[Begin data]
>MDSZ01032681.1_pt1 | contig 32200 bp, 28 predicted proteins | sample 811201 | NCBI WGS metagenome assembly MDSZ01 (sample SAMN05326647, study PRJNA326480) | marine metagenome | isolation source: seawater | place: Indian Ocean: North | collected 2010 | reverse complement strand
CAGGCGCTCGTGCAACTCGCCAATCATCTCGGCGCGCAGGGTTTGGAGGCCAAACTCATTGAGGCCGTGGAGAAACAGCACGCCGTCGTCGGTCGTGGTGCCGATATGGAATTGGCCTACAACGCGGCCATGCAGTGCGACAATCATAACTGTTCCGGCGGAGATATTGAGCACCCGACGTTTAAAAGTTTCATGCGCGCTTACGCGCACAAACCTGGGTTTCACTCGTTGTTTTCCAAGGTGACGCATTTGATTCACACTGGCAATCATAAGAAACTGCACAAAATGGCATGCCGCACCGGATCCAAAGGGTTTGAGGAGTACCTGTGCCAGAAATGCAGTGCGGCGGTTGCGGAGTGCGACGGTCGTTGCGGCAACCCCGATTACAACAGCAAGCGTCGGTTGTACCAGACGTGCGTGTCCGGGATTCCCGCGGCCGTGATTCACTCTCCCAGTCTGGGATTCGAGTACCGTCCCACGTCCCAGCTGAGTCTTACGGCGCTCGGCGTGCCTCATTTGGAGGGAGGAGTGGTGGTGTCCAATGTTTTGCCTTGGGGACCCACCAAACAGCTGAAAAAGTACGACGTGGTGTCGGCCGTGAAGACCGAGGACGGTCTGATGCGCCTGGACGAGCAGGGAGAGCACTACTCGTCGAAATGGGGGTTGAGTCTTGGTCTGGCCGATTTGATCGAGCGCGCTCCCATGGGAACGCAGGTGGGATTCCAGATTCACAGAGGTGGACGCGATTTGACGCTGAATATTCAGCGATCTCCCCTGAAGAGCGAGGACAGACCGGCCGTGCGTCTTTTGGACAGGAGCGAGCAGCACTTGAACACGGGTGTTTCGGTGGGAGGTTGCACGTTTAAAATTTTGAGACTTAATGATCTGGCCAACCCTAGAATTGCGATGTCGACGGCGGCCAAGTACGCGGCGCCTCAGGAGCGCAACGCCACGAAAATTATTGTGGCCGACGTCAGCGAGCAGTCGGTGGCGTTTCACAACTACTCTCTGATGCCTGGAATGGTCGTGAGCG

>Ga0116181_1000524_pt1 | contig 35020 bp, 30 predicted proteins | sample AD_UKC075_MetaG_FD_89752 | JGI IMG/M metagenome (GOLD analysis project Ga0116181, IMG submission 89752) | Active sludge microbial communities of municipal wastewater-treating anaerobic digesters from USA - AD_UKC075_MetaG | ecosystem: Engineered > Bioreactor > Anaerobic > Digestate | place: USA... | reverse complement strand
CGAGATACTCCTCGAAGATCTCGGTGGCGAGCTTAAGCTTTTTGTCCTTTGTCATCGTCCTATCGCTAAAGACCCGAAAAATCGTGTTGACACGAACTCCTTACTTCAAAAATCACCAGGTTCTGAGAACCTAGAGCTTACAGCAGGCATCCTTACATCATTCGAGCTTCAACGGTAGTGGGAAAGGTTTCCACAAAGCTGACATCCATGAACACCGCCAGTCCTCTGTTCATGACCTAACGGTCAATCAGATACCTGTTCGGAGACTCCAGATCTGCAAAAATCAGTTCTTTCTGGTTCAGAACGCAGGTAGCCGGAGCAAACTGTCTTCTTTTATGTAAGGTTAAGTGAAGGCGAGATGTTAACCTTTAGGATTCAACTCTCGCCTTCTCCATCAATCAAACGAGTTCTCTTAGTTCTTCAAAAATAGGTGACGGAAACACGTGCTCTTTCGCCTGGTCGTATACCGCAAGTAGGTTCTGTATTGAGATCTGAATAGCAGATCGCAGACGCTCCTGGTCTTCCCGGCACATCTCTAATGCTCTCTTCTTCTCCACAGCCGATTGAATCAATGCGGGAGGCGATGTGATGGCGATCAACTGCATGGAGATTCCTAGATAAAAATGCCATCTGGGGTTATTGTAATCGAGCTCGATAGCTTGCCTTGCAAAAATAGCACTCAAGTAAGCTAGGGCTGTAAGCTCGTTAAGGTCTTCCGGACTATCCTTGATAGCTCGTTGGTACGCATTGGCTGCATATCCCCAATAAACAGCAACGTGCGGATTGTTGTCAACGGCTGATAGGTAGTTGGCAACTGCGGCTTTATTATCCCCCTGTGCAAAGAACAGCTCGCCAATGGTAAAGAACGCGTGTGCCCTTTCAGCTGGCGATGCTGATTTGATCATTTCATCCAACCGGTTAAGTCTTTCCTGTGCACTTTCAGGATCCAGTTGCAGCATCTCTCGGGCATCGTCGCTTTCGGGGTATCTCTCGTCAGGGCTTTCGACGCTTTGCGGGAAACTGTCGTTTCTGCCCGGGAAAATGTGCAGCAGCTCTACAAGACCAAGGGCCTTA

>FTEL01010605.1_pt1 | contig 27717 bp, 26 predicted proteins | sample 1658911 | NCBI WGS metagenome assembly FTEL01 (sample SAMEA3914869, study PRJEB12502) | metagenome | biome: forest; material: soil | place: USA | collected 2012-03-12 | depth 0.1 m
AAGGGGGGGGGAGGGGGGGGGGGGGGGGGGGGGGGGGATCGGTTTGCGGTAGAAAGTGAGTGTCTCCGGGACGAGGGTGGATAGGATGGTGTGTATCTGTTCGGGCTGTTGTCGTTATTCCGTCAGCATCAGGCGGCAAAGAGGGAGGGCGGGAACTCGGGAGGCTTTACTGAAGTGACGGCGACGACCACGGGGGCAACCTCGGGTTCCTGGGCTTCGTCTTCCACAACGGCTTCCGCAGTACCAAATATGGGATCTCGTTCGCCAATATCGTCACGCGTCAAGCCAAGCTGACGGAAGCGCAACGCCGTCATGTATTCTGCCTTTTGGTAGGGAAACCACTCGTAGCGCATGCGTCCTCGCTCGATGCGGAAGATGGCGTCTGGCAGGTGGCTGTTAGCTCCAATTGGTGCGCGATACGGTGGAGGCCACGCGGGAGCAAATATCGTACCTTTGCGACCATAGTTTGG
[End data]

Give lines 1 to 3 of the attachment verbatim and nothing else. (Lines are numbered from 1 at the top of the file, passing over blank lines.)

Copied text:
>MDSZ01032681.1_pt1 | contig 32200 bp, 28 predicted proteins | sample 811201 | NCBI WGS metagenome assembly MDSZ01 (sample SAMN05326647, study PRJNA326480) | marine metagenome | isolation source: seawater | place: Indian Ocean: North | collected 2010 | reverse complement strand
CAGGCGCTCGTGCAACTCGCCAATCATCTCGGCGCGCAGGGTTTGGAGGCCAAACTCATTGAGGCCGTGGAGAAACAGCACGCCGTCGTCGGTCGTGGTGCCGATATGGAATTGGCCTACAACGCGGCCATGCAGTGCGACAATCATAACTGTTCCGGCGGAGATATTGAGCACCCGACGTTTAAAAGTTTCATGCGCGCTTACGCGCACAAACCTGGGTTTCACTCGTTGTTTTCCAAGGTGACGCATTTGATTCACACTGGCAATCATAAGAAACTGCACAAAATGGCATGCCGCACCGGATCCAAAGGGTTTGAGGAGTACCTGTGCCAGAAATGCAGTGCGGCGGTTGCGGAGTGCGACGGTCGTTGCGGCAACCCCGATTACAACAGCAAGCGTCGGTTGTACCAGACGTGCGTGTCCGGGATTCCCGCGGCCGTGATTCACTCTCCCAGTCTGGGATTCGAGTACCGTCCCACGTCCCAGCTGAGTCTTACGGCGCTCGGCGTGCCTCATTTGGAGGGAGGAGTGGTGGTGTCCAATGTTTTGCCTTGGGGACCCACCAAACAGCTGAAAAAGTACGACGTGGTGTCGGCCGTGAAGACCGAGGACGGTCTGATGCGCCTGGACGAGCAGGGAGAGCACTACTCGTCGAAATGGGGGTTGAGTCTTGGTCTGGCCGATTTGATCGAGCGCGCTCCCATGGGAACGCAGGTGGGATTCCAGATTCACAGAGGTGGACGCGATTTGACGCTGAATATTCAGCGATCTCCCCTGAAGAGCGAGGACAGACCGGCCGTGCGTCTTTTGGACAGGAGCGAGCAGCACTTGAACACGGGTGTTTCGGTGGGAGGTTGCACGTTTAAAATTTTGAGACTTAATGATCTGGCCAACCCTAGAATTGCGATGTCGACGGCGGCCAAGTACGCGGCGCCTCAGGAGCGCAACGCCACGAAAATTATTGTGGCCGACGTCAGCGAGCAGTCGGTGGCGTTTCACAACTACTCTCTGATGCCTGGAATGGTCGTGAGCG

>Ga0116181_1000524_pt1 | contig 35020 bp, 30 predicted proteins | sample AD_UKC075_MetaG_FD_89752 | JGI IMG/M metagenome (GOLD analysis project Ga0116181, IMG submission 89752) | Active sludge microbial communities of municipal wastewater-treating anaerobic digesters from USA - AD_UKC075_MetaG | ecosystem: Engineered > Bioreactor > Anaerobic > Digestate | place: USA... | reverse complement strand